‘Nationalists Want to Convince Croats and Serbs They Can’t Coexist’
Marijana Stojcic, a sociologist and researcher from the Belgrade-based Centre for Public History, believes that the rival official narratives about Operation Storm in the two countries, created and supported by nationalists, are being used to achieve political goals.
"When we talk about Storm, we actually have the same event which has different functions [in each country]," Stojcic told BIRN in an interview.
Operation Storm, which saw Croatian forces oust the rebel Serbs' self-proclaimed statelet, the Republic of Serbian Krajina, is celebrated in Croatia each year on August 5 as a crucial victory, and as a key factor that ensured the country's existence as an independent state.
However, in a series of attacks during and after the operation, over 600 mostly elderly Serb civilians were killed, according to Croatian Helsinki Committee. Around 200,000 Serb refugees left the territory liberated in August 1995.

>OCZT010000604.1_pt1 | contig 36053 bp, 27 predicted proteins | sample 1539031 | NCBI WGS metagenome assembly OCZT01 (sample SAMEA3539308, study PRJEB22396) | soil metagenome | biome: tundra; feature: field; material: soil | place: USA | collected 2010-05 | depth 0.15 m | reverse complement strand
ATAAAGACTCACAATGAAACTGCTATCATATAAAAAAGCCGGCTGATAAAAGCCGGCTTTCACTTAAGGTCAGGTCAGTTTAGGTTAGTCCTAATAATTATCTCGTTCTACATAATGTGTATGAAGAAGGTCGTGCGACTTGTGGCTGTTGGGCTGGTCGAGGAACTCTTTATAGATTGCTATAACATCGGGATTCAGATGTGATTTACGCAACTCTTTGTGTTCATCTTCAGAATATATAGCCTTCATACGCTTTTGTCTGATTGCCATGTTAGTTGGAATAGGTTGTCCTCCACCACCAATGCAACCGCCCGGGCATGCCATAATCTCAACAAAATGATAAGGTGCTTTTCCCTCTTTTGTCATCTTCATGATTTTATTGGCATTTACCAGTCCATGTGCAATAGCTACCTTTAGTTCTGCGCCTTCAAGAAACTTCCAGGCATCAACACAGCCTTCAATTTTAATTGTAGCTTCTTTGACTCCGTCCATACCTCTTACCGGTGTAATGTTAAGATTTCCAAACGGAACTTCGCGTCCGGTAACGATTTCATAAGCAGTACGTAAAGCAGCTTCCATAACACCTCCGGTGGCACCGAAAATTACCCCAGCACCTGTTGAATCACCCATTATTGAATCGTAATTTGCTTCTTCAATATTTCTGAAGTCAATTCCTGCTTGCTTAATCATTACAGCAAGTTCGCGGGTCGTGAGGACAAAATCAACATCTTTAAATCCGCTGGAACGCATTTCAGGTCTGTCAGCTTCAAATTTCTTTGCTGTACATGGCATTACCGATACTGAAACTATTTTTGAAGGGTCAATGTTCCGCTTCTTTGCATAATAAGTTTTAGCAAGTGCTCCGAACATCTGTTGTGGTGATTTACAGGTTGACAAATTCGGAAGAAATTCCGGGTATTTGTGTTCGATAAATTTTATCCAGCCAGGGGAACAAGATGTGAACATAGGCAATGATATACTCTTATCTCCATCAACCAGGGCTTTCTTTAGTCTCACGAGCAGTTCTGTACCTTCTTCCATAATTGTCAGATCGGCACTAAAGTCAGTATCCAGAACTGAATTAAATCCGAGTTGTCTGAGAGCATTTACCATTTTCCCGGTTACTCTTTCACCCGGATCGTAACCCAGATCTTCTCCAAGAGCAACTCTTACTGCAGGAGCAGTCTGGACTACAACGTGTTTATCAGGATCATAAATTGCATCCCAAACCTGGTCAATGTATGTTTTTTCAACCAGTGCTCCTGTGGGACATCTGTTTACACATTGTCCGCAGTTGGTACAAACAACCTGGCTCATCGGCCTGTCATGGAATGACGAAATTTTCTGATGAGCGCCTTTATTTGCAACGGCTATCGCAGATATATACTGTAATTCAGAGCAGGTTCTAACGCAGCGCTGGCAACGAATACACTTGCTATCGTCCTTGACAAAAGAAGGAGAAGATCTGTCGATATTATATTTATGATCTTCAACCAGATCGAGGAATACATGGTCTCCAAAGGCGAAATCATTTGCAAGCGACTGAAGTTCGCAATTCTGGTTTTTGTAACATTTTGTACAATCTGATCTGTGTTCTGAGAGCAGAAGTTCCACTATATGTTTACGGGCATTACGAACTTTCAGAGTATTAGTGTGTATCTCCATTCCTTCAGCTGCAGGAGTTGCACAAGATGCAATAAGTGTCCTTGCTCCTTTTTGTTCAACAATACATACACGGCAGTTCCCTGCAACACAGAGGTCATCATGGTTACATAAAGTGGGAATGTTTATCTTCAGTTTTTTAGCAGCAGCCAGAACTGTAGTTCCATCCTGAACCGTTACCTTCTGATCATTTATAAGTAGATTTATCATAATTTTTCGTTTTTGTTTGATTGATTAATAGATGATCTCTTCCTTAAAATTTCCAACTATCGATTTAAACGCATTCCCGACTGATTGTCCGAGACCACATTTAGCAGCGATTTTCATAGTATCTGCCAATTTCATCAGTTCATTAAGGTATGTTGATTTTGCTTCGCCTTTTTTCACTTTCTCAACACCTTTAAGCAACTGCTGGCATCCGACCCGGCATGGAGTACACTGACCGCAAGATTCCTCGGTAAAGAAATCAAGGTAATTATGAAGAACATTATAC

For this reason, the anniversary is painful for the country's remaining Serbs, while in Serbia, August 5 is marked in sorrow as Remembrance Day for those who were killed or expelled.
The commemorations in both countries are often marred by nationalist rhetoric, and Stojcic noted that this is causing great harm to local, often mixed communities.
"The key thing with Serbian nationalism, and, it seems to me, about Croatian nationalism as well, is the belief that Serbs and Croats cannot really live together, that they never could live together and never will be able to they live together," she explained.
'A narrative of martyrdom and victimhood'
Marijana Stojcic. Photo: Vladimir Opsenica/Centre for Public History, CPI.
Due to the COVID-19 pandemic, last year's 25th anniversary...